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"The Model Battlefield 1936" Topic

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808 hits since 11 Oct 2012
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brass1 Supporting Member of TMP12 Oct 2012 8:08 a.m. PST

A brief but interesting British Pathé video of the British Army's state-of-the-art simulation hardware (and liveware) between the wars.

The same site hosts a lot more interwar video.


Nathaniel12 Oct 2012 8:56 a.m. PST


flicking wargamer12 Oct 2012 8:59 a.m. PST

Pretty cool!

MajorB12 Oct 2012 9:06 a.m. PST

I've seen it before but it is rather good, isn't it?

Personal logo Texas Jack Supporting Member of TMP12 Oct 2012 9:26 a.m. PST

That´s so cool! Now if I could only get my wife to get under the table and do that on game days…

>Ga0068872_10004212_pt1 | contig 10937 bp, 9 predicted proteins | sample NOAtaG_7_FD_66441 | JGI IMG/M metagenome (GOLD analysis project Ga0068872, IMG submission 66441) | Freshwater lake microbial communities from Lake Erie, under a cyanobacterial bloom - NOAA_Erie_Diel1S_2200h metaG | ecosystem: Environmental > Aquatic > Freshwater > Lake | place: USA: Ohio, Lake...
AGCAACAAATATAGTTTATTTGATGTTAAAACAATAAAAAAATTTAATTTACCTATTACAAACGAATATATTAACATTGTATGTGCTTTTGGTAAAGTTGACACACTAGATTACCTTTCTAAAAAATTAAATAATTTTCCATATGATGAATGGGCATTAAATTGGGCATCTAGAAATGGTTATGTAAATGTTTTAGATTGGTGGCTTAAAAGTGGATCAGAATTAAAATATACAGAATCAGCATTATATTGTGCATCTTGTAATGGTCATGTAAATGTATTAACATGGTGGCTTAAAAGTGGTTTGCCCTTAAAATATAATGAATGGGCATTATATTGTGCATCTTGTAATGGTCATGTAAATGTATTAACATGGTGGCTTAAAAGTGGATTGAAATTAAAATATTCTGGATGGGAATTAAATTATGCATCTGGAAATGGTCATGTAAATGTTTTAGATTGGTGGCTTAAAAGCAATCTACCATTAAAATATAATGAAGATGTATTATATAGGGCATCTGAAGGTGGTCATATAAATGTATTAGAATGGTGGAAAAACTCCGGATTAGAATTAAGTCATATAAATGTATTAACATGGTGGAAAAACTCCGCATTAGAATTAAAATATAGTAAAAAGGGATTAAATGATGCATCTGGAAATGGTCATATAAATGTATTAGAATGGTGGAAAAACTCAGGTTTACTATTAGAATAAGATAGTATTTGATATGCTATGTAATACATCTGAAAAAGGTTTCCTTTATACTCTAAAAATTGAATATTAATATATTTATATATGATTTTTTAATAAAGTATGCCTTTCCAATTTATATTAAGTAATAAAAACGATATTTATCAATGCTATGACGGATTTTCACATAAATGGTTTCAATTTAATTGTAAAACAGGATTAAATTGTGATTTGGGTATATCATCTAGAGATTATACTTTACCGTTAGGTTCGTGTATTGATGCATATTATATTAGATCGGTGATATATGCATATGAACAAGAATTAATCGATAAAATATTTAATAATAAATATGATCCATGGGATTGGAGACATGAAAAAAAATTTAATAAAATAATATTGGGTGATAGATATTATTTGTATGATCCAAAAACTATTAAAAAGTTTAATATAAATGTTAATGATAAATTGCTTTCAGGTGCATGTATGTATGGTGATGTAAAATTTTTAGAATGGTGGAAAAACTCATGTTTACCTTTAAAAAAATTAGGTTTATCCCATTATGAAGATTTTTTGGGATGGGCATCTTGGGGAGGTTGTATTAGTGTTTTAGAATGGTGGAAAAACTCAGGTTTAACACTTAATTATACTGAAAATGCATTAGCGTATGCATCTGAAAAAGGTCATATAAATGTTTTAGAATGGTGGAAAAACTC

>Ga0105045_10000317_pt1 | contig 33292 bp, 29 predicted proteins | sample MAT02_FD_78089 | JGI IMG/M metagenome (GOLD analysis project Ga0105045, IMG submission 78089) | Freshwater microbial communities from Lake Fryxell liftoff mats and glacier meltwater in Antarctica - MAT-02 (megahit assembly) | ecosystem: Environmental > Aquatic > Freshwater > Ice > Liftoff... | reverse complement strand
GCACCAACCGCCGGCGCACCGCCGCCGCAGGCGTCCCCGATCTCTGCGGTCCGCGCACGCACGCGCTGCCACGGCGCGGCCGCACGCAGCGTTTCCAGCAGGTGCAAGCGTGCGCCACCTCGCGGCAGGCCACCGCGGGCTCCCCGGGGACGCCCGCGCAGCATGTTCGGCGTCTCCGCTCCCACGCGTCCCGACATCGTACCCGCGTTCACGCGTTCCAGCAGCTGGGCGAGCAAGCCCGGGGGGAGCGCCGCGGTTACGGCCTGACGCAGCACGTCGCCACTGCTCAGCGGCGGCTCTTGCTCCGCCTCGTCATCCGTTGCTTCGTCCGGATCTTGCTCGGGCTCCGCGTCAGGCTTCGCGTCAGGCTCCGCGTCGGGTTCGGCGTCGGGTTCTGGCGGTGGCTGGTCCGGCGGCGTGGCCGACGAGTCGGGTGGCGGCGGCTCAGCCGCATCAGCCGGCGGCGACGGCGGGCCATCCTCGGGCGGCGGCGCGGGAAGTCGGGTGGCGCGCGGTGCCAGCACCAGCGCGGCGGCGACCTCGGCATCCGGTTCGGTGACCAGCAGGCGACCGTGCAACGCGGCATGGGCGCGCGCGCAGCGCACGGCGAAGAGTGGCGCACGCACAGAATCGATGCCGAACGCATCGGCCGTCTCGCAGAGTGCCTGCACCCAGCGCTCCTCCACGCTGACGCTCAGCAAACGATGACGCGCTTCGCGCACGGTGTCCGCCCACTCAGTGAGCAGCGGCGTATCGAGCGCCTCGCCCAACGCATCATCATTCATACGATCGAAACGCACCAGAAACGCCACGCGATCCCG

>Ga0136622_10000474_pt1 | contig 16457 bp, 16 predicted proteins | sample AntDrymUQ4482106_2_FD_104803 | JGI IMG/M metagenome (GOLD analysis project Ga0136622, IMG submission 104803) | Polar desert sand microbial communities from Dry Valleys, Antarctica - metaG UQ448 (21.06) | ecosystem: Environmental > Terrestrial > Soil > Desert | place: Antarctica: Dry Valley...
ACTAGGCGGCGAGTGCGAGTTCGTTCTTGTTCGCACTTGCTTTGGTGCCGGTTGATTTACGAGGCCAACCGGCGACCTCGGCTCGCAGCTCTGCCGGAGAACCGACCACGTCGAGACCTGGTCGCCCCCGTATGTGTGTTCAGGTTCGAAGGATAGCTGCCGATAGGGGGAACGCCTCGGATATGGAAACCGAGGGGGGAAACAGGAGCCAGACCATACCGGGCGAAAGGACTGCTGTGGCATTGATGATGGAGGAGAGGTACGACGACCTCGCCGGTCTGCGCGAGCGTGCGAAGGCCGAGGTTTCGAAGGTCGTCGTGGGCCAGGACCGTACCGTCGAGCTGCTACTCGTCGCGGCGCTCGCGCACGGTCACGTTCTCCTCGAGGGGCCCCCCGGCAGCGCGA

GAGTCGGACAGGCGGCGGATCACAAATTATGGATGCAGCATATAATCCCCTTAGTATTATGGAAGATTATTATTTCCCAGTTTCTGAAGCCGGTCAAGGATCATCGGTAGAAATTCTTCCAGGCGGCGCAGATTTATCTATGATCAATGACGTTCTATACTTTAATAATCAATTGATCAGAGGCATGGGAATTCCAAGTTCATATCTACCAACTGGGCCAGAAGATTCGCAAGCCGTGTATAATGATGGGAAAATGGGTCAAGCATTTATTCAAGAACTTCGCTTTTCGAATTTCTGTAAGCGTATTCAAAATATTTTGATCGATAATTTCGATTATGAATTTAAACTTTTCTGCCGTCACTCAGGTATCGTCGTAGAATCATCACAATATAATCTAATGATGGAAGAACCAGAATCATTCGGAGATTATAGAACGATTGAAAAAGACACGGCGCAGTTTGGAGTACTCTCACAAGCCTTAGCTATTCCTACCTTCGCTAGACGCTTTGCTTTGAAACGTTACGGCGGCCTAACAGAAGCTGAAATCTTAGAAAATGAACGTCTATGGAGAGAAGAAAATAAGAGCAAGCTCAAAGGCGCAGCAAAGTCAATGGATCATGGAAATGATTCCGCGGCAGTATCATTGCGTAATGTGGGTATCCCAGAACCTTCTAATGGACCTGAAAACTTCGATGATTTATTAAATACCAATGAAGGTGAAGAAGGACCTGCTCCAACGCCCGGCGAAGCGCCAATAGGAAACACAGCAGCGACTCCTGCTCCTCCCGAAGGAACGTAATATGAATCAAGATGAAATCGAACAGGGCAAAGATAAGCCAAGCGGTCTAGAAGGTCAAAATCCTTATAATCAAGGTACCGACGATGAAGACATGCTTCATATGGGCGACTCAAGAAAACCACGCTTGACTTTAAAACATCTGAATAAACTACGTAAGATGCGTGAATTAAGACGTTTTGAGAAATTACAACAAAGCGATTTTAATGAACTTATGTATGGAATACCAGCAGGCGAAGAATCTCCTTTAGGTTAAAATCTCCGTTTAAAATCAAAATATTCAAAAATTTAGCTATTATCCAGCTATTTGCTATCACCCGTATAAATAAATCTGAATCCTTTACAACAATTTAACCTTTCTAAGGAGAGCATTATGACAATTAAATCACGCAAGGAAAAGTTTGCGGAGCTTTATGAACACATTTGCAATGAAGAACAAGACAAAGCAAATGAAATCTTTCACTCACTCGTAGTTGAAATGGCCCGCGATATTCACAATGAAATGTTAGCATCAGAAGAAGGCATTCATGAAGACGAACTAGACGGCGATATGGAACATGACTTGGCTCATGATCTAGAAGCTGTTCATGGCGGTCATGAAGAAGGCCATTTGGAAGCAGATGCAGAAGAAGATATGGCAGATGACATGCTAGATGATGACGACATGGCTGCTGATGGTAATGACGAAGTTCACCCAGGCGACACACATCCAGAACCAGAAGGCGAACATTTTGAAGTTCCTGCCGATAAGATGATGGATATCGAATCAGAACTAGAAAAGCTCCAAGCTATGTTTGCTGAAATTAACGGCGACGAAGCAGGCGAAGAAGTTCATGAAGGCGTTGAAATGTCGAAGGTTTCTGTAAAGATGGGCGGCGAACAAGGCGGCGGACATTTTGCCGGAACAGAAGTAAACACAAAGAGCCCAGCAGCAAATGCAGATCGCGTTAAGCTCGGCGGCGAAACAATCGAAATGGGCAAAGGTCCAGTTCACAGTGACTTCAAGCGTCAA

Yesthatphil Supporting Member of TMP12 Oct 2012 9:43 a.m. PST

They still had one of those in use at Catterick in the mid 70's

Personal logo Tango 2 3 Ditto Supporting Member of TMP12 Oct 2012 10:48 a.m. PST

What a great clip, thanks so much for posting it LT. Having used something similar in gunnery training many, many times in the 1980s, I found it particularly fascinating.

I apologize in advance for the length of this post, but I thought it might be interesting for some to see how Canada at least (and I suspect many other armies) used pretty much a very similar set up to what's in the video for gunnery practice right up to the mid/late 80s.

The Canadian army was using indoor miniature ranges (IMR) right up to the late 1980s at the armour school and at regimental bases. We didn't have people underneath a table, it was mostly static models. There would be tracks along which a mechanism, looking much like a ski lift, except just going across the huge table, dragging tank models for moving targets.